Use this URL to cite or link to this record in EThOS: https://ethos.bl.uk/OrderDetails.do?uin=uk.bl.ethos.762085
Title: The effects of continuous, intermittent and mode of exercise on mechanical bone remodelling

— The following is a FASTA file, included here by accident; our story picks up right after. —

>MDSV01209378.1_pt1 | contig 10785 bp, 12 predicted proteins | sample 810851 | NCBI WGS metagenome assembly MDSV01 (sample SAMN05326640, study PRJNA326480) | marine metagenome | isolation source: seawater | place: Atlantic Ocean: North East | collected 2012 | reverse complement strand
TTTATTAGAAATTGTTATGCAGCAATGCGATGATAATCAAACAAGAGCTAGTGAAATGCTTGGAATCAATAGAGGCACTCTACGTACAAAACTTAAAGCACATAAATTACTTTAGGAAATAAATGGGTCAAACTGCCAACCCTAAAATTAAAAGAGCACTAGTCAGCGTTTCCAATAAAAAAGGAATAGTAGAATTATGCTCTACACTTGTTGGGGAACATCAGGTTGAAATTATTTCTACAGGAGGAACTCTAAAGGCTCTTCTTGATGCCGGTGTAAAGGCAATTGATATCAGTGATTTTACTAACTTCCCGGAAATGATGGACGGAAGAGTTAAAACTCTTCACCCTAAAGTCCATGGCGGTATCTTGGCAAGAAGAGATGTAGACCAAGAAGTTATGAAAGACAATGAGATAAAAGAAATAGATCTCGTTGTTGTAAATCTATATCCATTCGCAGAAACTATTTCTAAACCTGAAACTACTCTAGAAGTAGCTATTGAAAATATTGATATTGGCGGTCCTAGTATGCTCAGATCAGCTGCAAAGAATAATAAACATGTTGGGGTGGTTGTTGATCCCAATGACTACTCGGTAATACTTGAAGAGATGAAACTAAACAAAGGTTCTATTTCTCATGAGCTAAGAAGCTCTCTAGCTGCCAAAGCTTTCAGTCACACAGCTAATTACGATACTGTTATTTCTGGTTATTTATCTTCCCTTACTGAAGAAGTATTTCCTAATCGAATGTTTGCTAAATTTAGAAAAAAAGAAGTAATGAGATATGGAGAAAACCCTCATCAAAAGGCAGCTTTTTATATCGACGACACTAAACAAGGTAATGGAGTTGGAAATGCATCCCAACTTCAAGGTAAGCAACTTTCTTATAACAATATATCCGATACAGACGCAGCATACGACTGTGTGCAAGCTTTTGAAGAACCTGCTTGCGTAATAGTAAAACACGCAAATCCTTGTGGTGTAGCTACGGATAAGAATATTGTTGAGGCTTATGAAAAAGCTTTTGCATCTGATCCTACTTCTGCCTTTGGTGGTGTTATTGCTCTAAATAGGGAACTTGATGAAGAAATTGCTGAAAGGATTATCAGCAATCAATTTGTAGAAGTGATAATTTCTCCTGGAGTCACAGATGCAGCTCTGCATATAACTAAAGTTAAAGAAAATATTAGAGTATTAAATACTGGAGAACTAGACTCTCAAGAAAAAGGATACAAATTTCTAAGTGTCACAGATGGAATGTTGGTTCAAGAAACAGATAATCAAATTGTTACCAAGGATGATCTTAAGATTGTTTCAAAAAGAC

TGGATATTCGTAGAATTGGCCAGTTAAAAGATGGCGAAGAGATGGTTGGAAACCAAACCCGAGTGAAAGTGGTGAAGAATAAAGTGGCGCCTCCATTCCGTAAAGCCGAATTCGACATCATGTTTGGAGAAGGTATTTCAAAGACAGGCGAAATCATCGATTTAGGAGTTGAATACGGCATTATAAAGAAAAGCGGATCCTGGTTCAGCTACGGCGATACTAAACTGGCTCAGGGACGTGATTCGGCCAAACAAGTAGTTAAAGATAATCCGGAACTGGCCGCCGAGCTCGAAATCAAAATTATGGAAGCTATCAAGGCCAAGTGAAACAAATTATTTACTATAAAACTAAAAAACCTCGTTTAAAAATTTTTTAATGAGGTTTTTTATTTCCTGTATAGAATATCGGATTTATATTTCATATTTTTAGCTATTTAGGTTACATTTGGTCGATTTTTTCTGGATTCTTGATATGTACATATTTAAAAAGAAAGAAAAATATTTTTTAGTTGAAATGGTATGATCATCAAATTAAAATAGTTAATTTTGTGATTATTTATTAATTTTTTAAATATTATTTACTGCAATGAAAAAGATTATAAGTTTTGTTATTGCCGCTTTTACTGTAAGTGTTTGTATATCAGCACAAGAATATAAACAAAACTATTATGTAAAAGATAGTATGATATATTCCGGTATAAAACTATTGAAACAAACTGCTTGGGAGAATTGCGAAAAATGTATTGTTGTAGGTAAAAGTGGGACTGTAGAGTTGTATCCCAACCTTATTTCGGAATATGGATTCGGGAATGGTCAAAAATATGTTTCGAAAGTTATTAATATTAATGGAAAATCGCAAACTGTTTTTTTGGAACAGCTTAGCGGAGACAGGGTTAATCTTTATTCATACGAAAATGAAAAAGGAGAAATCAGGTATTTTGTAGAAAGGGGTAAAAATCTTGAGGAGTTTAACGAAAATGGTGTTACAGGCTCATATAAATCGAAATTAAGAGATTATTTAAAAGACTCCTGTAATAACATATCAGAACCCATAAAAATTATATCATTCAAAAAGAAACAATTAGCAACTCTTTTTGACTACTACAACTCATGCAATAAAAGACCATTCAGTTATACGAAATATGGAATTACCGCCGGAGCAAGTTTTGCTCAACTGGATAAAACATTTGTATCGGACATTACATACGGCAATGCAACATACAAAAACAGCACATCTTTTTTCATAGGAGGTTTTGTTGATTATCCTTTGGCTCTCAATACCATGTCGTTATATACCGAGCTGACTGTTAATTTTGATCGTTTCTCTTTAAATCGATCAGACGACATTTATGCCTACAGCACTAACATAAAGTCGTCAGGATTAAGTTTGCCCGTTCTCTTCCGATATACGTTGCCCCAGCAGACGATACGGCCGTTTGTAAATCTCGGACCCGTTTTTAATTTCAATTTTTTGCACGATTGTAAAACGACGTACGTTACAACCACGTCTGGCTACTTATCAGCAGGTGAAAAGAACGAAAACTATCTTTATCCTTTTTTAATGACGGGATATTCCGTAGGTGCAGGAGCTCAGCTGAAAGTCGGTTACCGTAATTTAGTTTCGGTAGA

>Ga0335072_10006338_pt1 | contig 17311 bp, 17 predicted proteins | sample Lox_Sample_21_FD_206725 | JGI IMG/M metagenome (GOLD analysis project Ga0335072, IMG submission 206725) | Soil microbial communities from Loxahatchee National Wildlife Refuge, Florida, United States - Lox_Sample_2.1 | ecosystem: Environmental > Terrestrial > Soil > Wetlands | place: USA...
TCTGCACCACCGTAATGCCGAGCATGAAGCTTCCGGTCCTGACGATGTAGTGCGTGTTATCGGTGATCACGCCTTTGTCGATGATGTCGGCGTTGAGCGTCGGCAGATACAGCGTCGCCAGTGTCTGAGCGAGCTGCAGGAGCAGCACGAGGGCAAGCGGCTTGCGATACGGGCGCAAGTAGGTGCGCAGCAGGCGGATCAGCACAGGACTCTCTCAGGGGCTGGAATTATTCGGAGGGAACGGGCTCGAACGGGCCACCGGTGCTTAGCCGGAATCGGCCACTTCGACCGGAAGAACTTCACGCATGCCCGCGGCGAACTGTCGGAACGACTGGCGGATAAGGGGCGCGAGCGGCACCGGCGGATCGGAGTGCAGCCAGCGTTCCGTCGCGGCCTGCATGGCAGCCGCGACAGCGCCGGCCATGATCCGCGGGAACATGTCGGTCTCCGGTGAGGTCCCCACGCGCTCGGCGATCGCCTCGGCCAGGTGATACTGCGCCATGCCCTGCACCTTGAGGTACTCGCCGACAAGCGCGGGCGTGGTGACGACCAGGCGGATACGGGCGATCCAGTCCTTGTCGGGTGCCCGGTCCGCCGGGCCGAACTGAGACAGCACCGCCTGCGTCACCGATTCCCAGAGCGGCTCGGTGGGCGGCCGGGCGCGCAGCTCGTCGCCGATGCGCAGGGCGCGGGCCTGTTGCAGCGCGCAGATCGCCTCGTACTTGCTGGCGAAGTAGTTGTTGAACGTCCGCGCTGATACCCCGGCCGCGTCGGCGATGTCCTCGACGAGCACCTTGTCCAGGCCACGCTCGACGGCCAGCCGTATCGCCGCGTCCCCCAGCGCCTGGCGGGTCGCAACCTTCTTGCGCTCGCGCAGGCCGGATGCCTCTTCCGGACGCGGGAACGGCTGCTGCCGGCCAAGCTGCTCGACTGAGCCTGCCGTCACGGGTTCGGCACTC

Author: Montgomery, Gallin John Hodgshon
ISNI:       0000 0004 7655 1095
Awarding Body: University of Hull
Current Institution: University of Hull
Date of Award: 2017
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Abstract: